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Statewide rules and policies for the operation of court functions are established by the Idaho Supreme Court, supervisor of the entire court system.
Under joint supervision of the administrative district judge and the administrative director of the courts, the trial court administrator assists in the overall management of district court operations. The trial court administrator may assist in preparing budgets for court facilities and county-funded support staff, such as clerical personnel, bailiffs, and probation officers. The trial court administrator may work with the jury commissioners in establishing the proper number of jurors to be called and impaneled, as well as assuring that statutory standards for jury duty are followed.
While most of the statewide court information reports are prepared by district court clerk offices, with the assistance of the ISTARS computer system, the trial court administrator is responsible for the analysis of the monthly reports prepared by the Supreme Court to pinpoint cases requiring immediate disposition and to attempt to maintain balance in judicial caseloads. The trial court administrator performs non-judicial public information duties, answering complaints, and disseminating information concerning the trial courts. For liaison purposes with law enforcement and other public officials, may attend designated public meetings as the court's representative.
Under the general direction of the administrative district judge, the trial court administrator may assign cases, perform calendar management functions, and maintain personnel records for state judicial employees in the district, including sick leave, vacation leave, and attendance at judicial education programs. The trial court administrator is a valuable resource to the clerks of the district in records management, courthouse security, personnel management, and courthouse facility design.
Clerks of the District Court, elected county officials, serve as pivotal links between the state judiciary and county government. In addition to responsiblities in the court, the district court clerk also serves as ex-officio auditor and recorder. The district court clerks and their deputies provide crucial services to the district judges and the magistrates that include the receipt and filing of all court documents, calendaring of cases, the receipt and accounting of all fees and fines, taking in-court minutes of court hearings, and day-to-day management of court records--both hard copy and computer maintained. Additionally, deputy clerks may serve as judge's secretaries to provide clerical support to the judge. The district court clerks are the hiring authority for deputy court clerks. In addition, the clerks' offices are the first point of contact for citizens seeking access to court services.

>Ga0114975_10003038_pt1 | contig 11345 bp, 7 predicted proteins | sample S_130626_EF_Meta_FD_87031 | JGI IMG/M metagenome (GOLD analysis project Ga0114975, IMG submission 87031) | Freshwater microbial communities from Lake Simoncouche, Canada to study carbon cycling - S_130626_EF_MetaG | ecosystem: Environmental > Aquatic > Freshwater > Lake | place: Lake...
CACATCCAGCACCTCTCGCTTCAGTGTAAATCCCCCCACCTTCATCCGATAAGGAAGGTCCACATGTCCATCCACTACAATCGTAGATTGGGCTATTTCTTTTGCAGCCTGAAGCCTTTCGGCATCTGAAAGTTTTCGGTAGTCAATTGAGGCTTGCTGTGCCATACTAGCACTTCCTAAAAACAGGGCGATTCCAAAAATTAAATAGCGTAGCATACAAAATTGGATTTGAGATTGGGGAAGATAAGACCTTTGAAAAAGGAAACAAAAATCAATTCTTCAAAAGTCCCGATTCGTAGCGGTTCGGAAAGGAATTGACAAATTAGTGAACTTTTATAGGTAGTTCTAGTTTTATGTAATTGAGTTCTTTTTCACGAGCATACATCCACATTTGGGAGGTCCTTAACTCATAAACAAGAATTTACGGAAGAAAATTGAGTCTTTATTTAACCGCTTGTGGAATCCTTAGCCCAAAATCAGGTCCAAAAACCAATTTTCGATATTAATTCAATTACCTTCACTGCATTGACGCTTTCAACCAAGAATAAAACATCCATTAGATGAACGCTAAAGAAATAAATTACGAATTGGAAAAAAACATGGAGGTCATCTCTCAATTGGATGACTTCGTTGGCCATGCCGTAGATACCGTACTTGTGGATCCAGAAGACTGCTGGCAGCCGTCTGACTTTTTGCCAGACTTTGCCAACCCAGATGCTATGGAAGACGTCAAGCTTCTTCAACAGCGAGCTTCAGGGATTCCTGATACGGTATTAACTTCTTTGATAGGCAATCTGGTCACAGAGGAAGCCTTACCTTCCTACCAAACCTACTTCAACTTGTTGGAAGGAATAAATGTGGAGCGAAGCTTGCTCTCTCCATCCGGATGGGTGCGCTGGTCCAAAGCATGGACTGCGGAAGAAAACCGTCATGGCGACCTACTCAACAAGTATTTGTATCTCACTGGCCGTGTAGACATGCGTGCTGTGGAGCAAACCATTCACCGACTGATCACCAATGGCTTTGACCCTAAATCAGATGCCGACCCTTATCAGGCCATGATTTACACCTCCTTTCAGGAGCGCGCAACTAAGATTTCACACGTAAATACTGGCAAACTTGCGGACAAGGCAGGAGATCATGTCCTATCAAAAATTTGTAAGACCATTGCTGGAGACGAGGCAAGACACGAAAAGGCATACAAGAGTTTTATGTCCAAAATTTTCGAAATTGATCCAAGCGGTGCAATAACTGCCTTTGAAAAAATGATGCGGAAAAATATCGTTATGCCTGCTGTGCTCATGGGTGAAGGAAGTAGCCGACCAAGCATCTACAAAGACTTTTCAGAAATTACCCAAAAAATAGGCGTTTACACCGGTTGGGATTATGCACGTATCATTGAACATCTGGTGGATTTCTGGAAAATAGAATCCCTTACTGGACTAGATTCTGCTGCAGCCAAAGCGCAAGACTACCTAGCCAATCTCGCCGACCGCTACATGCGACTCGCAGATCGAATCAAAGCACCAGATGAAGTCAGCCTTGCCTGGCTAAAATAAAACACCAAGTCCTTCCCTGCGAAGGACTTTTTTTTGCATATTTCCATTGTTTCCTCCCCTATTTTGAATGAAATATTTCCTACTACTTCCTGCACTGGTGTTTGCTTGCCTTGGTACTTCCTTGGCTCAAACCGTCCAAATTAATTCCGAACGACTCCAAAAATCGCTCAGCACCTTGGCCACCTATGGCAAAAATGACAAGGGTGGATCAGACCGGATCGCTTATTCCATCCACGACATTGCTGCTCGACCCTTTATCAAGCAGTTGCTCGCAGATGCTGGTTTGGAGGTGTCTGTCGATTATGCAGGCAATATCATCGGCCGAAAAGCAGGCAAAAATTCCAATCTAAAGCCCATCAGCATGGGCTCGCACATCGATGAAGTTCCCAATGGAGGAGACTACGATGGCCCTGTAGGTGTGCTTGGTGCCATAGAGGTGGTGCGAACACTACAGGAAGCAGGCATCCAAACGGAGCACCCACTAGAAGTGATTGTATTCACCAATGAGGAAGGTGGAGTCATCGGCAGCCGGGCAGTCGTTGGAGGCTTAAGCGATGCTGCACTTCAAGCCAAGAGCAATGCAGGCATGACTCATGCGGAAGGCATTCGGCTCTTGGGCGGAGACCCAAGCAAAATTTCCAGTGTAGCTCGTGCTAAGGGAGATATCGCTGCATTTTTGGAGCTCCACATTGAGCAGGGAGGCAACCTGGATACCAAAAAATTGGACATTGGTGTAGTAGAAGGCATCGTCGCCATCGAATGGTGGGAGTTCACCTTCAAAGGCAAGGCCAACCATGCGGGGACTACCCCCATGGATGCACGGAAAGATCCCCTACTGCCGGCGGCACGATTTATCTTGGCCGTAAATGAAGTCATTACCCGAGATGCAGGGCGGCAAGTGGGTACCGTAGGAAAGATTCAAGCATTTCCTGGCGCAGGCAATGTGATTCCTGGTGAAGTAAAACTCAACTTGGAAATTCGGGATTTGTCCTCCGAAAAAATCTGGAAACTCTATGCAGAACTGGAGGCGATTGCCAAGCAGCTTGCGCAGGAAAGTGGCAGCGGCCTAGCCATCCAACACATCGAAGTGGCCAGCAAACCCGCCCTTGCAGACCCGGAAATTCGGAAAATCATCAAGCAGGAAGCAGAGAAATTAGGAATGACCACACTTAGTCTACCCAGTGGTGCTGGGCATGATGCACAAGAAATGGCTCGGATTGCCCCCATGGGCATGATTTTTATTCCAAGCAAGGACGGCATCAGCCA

Administrative district judges and trial court administrators meet quarterly with the Supreme Court to discuss caseload management and procedural problems and to improve court rules and operations.
The state is divided into seven judicial districts, each encompassing four to ten counties. This regional structure is designed to delegate authority to the judicial districts and to insure their participation in policy decisions while maintaining uniform statewide rules and procedures.
An administrative district judge, chosen by the other district judges in the district, performs a number of administrative duties in addition to handling a judicial caseload. The administrative district judge, assisted by a trial court administrator, manages court operations, assigns judges to cases, and works with the clerks of the district court in their court-related duties.
Final recommendations for local court budgets and facilities are made by the administrative judge, as well as personnel decisions for the district. Local rules of practice and procedure are recommended to the Supreme Court by the administrative judge with the concurrence of the other district judges.
The administrative judge additionally serves as chair of the district magistrates commission, a representative body of county commissioners, mayors, citizens, and private attorneys which, among other things, appoints magistrate judges to their initial terms of office.
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